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Planting Guide For The Redbud – Florida Native

by | Apr 24, 2018 | Native Plants

A redbud tree puts on a spectacular show of fiery pink blooms in early spring (March to April) that most people are likely to remember always. The entire deciduous tree fills up with miniature clusters of bright purplish-pink flowers that extend out from smooth grey branches and even the trunk. The fading pea-like flowers in spring give way to heart-shaped, finely veined red-green leaves in the full sun of the summer and then there are brown pods that remain on the tree even after the leaves fall. These features along with the redbud’s compact size have made it one of the most popular small trees to brighten up residential gardens.  Additionally, planting and taking care of redbud trees is rather easy.

Noteworthy Characteristics Of Redbud

The redbud tree is a member of the bean family that is native to the eastern United States but will grow in USDA planting zones 4 through 8 (we are zone 9 & 10). It can easily adapt to a wide range of growing conditions and temperatures ranging from -18° F in the winter to the 90°+ F Florida summers. The tree thrives in most types of soil but it grows best in moist, well-drained soil. It does not thrive in salty soil conditions though. It can handle different kinds of sun exposure from full sun to partial shade but redbud grows best in direct sun.

This is a moderately fast growing tree that depends on bees for pollination. When the leaves fall in autumn, the fruit pod remains on the tree till it matures and opens up to disperse the seeds through the wind.  The tree attracts wildlife such as the deer who feed on its leaves and songbirds such as Carolina chickadee and the northern bobwhite that enjoy the seeds.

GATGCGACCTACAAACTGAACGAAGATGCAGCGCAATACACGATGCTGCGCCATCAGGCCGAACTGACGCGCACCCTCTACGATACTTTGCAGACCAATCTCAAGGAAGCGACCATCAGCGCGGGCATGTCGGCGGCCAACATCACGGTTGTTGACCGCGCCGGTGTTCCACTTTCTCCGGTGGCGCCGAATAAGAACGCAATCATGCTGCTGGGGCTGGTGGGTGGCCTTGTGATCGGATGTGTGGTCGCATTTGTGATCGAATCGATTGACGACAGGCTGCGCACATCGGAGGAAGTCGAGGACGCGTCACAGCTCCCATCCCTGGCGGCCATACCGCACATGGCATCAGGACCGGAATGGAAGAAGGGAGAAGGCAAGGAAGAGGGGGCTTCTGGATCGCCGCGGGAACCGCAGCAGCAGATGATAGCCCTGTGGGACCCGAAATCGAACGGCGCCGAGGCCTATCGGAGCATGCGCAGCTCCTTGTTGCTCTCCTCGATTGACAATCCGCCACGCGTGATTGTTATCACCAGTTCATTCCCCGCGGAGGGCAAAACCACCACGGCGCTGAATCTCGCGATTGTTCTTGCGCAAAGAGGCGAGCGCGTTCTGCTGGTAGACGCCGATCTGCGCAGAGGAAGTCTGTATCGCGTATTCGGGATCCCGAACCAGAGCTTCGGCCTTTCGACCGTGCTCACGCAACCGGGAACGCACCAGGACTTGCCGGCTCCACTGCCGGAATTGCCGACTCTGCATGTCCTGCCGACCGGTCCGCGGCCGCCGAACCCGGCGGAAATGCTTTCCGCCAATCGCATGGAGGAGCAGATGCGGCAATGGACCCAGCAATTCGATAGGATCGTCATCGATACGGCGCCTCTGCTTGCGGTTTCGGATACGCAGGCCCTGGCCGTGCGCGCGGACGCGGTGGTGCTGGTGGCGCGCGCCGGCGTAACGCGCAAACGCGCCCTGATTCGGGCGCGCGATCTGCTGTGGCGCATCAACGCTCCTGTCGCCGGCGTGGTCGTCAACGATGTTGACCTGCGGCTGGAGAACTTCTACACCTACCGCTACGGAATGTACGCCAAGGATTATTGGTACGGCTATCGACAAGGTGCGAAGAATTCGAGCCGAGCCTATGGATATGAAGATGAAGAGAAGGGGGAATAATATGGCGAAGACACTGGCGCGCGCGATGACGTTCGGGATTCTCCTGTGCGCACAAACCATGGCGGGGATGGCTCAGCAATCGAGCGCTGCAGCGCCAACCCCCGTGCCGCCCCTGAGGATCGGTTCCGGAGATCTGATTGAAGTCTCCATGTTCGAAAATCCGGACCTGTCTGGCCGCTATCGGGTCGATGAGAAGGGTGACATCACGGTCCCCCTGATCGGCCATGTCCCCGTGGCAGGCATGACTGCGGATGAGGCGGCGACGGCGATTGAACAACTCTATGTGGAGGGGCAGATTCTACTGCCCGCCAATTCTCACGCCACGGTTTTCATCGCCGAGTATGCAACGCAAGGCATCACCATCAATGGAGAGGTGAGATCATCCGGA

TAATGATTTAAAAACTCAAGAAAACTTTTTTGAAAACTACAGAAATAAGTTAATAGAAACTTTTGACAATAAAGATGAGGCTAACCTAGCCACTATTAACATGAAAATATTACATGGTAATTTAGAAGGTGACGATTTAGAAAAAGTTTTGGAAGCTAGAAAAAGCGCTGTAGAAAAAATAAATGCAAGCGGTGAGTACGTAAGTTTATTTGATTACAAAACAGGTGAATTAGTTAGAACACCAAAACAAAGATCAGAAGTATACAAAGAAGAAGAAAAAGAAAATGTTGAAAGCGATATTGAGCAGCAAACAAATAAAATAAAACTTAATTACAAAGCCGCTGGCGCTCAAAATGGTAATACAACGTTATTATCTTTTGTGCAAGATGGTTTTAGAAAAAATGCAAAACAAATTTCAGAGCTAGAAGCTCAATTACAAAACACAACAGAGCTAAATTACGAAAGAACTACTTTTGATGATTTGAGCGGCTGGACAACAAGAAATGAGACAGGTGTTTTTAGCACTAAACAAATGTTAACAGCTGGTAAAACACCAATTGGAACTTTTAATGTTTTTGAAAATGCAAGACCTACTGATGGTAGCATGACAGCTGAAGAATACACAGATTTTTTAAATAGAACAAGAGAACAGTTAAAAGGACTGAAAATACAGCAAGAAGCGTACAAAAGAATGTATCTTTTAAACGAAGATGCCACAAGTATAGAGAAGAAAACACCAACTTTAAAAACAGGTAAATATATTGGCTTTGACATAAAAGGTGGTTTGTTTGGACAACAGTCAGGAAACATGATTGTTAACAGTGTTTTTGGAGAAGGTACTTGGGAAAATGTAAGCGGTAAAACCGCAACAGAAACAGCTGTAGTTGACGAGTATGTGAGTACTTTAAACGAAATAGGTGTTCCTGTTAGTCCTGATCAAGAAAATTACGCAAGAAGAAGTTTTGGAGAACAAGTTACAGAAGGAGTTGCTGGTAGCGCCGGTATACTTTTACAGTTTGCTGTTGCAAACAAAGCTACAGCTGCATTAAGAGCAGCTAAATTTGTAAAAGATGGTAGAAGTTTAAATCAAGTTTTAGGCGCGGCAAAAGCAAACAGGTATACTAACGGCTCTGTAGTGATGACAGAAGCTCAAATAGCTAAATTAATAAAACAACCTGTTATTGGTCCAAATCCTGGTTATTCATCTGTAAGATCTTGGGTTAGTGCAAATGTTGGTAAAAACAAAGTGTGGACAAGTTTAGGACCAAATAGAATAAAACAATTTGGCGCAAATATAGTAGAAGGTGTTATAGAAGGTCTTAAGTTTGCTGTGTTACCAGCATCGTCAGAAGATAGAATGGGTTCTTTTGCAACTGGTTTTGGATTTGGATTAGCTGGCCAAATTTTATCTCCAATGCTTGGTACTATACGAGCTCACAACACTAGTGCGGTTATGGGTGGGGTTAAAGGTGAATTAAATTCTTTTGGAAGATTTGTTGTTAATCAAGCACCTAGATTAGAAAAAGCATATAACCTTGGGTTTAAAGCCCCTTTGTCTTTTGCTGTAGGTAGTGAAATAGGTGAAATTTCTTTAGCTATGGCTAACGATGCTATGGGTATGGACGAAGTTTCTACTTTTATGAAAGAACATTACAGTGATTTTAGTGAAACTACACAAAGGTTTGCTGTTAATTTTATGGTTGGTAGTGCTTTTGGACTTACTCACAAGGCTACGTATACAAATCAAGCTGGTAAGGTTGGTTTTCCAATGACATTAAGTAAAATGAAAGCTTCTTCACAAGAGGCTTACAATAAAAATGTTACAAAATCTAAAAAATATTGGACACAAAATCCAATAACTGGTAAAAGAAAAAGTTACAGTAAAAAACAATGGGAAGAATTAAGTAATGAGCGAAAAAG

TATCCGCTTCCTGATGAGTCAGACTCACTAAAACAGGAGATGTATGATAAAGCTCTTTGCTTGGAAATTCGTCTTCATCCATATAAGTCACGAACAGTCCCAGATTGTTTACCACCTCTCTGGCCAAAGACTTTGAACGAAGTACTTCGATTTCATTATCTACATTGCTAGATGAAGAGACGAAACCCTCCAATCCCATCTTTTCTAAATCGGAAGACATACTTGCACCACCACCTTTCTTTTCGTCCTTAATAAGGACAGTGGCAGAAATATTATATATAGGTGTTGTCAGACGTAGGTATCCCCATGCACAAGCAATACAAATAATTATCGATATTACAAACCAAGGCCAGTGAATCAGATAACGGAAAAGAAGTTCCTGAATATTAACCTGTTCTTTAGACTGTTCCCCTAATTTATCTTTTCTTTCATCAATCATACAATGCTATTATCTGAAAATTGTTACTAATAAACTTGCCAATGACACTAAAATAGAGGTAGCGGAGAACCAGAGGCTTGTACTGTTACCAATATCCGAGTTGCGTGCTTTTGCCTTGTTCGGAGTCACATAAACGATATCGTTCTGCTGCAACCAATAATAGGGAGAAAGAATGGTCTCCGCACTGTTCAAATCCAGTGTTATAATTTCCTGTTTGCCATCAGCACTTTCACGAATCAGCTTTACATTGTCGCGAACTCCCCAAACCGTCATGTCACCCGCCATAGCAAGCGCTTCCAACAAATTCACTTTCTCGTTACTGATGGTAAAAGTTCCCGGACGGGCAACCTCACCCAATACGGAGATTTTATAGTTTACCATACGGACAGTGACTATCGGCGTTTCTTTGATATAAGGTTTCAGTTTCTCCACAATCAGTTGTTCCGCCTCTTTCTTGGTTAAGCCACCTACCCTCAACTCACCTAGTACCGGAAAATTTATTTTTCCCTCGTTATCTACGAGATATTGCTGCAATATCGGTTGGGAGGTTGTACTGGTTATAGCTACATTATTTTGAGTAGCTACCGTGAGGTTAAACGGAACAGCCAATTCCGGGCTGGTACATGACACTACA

Where To Plant Redbud Trees

Redbuds are not large trees and will reach between 20 and 30 feet in height and 15 to 30 feet in width. It has several picturesque trunks divided close to the ground and the arched branches and the wide umbrella-like crown makes for an attractive canopy for spring bulbs. Redbud trees are grown in naturalized or woodland areas as understory trees and also as shrub border or specimen in small gardens along with other smaller flowering trees such as crabapples and serviceberries.

It is best to plant a Redbud tree late fall to early spring. Once you have narrowed down your planting site, you need to dig a hole, three times wider than the tree’s root. Place the tree in the hole straight and make sure that the root ball is even or slightly higher than the surrounding ground with the ground before filling the hole with native soil. Water thoroughly once you have finished planting the redbud tree.

How to Care for a Redbud Tree

Growing Redbud trees is simple enough with no elaborate maintenance rituals. Redbud trees are tolerant to moderate dry spells, but when they are planted in full sun, they need to be watered regularly. But while the tree is establishing, it is advisable not to saturate the soil with water.

You need to make a ring of about 3 inches of mulch around the base of the trees planted in the lawn. The wood chips or bark mulch helps to keep the soil cooler, moist and weed free. It also protects the trunk from lawn mowers and string trimmers.

You may want to fertilize your trees in spring with a wild slow release fertilizer and prune the dead branches and limbs in late fall in order to maintain the tree’s structural beauty and health.

Redbud trees have a short lifespan of about 25 years because of its susceptibility to canker, verticillium wilt, dieback, tree borers and root rot.  Get in touch with experts at your local nursery for early identification and proper diagnosis before treating your tree for disease, fungal infection or insect infestation. You have to prune and remove affected areas and also be careful not to spread the fungi to other plants in your garden. You can purchase this lovely ornamental tree at Wilcox Nursery & Landscape.

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